Not much was expected from the Minnesota Timberwolves entering this season, but that didn't stop them from making the Western Conference Finals for the first time since 2004. They took down the defending champion Denver Nuggets along the way before falling to the Dallas Mavericks.

Now Minnesota pivots to the offseason, hoping to add key pieces to a strong existing core. The 27th pick in the 2024 NBA Draft is a good place to start, where the Timberwolves should look to grab Tyler Kolek, Ajay Mitchell or Baylor Scheierman.

Timberwolves select Tyler Kolek

Marquette Golden Eagles guard Tyler Kolek (11) dribbles against the Colorado Buffaloes during the first half at Gainbridge FieldHouse
Trevor Ruszkowski-USA TODAY Sports

If there's one area of Minnesota's roster that must improve, it's their point guard spot. Mike Conley was a steady hand for the Wolves, but they were far too reliant on his playmaking. Minnesota had a -0.8 net rating when Conley was not on the floor during their playoff run, according to Cleaning the Glass. The Wolves fell 112-97 to the Nuggets in the lone playoff game Conley missed due to injury.

Conley is an integral part of Minnesota's team, but he is turning 37 years old in October. Though still a fine player, he is not what he used to be. The Wolves could use someone who can spell Conley on the bench and fill in for him if he were to miss time. Of all the players in this year's draft, Marquette's Tyler Kolek fits that bill the best.

Kolek is one of the best playmakers in this year's draft. He led the nation in assists per game at 7.7. Kolek also averaged at least eight assists per-40 minutes in each of his three seasons at Marquette. The Golden Eagles operated a heavy spread pick-and-roll offense that is similar to what NBA teams run. Kolek was the one who made that attack hum to it's full potential.

Minnesota ranked 22nd in the NBA during the regular season in assist-to-turnover ratio at 1.88. The New York Knicks, Phoenix Suns and Orlando Magic were the only playoff teams with a lower number. Kolek had a +2.54 ratio for his four-year college career. He can help create great looks for Anthony Edwards, taking the playmaking load off of him. Kolek would be a great get in the draft for the Timberwolves.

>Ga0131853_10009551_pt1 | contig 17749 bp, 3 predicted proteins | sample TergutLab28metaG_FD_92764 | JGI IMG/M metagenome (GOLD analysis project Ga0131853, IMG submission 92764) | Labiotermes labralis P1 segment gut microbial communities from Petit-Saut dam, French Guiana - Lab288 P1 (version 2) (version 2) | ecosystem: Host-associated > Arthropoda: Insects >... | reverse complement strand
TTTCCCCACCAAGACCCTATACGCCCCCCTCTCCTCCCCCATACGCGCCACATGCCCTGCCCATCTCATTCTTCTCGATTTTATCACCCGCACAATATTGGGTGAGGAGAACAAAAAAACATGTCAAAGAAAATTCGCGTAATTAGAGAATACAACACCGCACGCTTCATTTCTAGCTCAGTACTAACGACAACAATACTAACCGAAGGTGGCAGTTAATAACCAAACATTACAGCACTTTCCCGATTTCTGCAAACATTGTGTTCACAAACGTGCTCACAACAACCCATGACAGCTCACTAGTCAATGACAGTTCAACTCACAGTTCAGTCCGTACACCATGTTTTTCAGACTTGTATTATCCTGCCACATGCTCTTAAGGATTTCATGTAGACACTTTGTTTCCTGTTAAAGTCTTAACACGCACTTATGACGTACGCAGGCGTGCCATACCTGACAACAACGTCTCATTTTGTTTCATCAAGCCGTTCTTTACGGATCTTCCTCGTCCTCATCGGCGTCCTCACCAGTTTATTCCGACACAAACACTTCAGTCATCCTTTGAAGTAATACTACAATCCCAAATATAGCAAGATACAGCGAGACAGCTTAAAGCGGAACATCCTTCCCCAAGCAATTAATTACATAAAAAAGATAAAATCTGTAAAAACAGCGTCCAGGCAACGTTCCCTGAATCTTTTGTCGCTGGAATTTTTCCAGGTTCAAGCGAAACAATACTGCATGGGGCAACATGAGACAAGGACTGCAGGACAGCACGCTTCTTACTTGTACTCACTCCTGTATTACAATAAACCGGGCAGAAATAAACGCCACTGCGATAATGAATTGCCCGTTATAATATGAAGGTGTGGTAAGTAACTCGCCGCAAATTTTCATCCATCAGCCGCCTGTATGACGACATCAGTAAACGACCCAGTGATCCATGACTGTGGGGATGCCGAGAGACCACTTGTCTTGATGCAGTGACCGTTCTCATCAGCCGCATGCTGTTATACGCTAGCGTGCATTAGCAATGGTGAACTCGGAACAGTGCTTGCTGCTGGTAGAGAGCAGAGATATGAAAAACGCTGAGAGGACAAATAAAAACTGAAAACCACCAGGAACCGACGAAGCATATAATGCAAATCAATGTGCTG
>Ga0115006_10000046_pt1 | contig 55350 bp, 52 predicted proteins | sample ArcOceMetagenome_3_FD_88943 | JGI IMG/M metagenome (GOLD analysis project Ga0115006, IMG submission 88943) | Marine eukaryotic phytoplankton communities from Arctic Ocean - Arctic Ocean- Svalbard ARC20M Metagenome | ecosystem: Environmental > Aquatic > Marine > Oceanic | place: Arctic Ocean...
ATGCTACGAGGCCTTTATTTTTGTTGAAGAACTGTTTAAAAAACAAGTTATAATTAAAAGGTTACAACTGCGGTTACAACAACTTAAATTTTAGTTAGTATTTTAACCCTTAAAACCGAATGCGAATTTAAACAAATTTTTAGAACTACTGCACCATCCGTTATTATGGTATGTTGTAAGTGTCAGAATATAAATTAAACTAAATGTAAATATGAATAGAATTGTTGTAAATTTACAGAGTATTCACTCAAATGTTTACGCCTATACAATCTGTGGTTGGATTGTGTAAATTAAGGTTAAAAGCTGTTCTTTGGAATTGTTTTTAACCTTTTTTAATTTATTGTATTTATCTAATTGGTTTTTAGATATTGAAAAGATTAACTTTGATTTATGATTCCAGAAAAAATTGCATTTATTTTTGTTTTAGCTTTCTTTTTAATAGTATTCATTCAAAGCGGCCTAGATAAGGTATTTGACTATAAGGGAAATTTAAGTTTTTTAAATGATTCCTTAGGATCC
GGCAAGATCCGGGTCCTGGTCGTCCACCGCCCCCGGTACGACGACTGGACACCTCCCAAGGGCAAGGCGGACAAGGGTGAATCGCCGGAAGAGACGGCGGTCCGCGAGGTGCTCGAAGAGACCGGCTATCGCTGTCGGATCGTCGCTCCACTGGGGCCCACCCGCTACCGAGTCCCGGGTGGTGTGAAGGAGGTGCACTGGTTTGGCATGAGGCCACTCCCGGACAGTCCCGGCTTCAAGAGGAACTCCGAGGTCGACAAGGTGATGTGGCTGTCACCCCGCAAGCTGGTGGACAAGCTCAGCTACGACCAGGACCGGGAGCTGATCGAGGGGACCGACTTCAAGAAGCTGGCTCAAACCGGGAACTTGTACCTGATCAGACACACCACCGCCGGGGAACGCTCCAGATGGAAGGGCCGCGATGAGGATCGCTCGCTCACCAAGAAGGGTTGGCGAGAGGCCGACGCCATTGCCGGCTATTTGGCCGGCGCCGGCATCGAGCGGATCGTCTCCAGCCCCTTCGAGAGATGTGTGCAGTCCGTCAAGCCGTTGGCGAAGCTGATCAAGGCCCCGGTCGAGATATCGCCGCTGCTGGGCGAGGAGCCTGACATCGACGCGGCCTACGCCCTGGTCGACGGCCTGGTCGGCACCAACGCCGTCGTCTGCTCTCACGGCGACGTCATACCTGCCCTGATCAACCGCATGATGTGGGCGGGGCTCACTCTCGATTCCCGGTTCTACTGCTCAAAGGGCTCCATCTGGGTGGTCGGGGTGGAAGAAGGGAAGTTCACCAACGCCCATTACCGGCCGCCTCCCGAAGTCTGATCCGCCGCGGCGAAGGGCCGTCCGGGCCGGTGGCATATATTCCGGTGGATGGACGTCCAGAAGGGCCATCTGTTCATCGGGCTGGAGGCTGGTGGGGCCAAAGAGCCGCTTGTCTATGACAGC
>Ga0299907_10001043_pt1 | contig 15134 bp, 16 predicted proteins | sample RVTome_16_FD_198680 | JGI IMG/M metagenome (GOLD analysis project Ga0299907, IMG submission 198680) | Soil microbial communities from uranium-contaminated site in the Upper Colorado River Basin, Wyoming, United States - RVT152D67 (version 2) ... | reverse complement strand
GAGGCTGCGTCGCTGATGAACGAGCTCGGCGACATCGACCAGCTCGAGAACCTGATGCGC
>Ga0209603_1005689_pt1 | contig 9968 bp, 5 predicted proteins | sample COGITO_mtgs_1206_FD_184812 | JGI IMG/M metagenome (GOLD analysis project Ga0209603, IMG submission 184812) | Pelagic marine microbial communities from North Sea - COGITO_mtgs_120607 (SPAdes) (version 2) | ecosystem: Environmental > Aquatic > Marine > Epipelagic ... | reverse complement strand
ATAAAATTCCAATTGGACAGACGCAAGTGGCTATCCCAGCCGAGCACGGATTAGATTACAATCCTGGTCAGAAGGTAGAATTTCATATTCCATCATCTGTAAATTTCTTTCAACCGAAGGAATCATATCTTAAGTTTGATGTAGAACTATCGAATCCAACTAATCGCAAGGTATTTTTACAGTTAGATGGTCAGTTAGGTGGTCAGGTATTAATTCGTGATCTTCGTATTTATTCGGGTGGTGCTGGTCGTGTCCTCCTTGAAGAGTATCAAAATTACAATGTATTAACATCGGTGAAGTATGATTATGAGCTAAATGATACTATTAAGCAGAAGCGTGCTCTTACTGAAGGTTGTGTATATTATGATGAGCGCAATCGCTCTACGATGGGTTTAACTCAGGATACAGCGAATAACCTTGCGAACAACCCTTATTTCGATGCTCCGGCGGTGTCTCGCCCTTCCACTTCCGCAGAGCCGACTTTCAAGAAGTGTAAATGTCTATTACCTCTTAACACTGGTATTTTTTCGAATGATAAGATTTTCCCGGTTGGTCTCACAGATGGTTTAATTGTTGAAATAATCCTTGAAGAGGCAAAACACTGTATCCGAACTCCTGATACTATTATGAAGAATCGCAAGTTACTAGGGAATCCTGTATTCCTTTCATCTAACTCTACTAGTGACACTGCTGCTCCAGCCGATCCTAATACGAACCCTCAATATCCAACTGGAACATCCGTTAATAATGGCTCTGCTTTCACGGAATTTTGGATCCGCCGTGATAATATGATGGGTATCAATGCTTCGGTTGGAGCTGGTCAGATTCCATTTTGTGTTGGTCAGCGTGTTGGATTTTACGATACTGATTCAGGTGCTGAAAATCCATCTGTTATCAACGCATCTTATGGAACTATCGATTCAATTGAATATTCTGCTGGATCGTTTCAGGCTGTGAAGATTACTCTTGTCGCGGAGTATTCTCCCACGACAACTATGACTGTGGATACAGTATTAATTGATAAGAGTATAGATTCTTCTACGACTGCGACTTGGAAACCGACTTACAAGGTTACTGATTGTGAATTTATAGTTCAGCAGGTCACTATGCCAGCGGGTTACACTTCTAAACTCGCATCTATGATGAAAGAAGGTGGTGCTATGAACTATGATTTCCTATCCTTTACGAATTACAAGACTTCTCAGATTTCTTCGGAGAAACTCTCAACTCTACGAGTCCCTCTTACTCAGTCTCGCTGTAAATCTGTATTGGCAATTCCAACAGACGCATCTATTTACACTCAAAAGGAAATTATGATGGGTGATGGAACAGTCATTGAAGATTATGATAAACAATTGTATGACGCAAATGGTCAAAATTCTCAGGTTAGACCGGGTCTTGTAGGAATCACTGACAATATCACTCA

Minnesota drafts Ajay Mitchell

A player with a similar game to Kolek is Ajay Mitchell out of UC Santa Barbara. Mitchell had to carry more of a scoring burden for the Gauchos than Kolek did at Marquette, but he handled that responsibility well. Mitchell scored 20 points per game on outstanding efficiency all over the court.

Mitchell's game and scoring ability has warranted comparisons to the Knicks' Jalen Brunson, as have his athletic measurables. P3 is a sports science organization that helps athletes train and prepare. They frequently bring in draft prospects to analyze their athletic traits and find comparisons with other professional players. Mitchell's results were eerily similar to Brunson's.

Mitchell is not the playmaker that Kolek is, but he did post a +1.95 assist-to-turnover ratio for his career. Mitchell is a sleeper who is mostly regarded as a second-round pick. The Timberwolves would be wise to make sure he doesn't fall that far in the draft.

Timberwolves grab Baylor Scheierman

Another area where the Wolves could stand to improve is their shooting. While they shot 38.7% from deep during the regular season (third in the NBA), they didn't take many threes. They attempted 32.7 shots from distance per game, which ranked 22nd in the league.

Creighton's Baylor Scheierman can help with that. He was routinely one of the best shooters in college during his five-year career with Creighton and South Dakota State. Scheierman shot 39% from deep on 5.6 attempts per game. At 6-foot-6, he's one of the best shooters in the entire draft.

A strong showing at the 2024 NBA combine boosted Scheriman's draft stock to a fringe first-round pick. Minnesota should capitalize if they can. Scheierman is a legit NBA player would be a strong fit with the Timberwolves in the draft who can contribute in 2024 and beyond.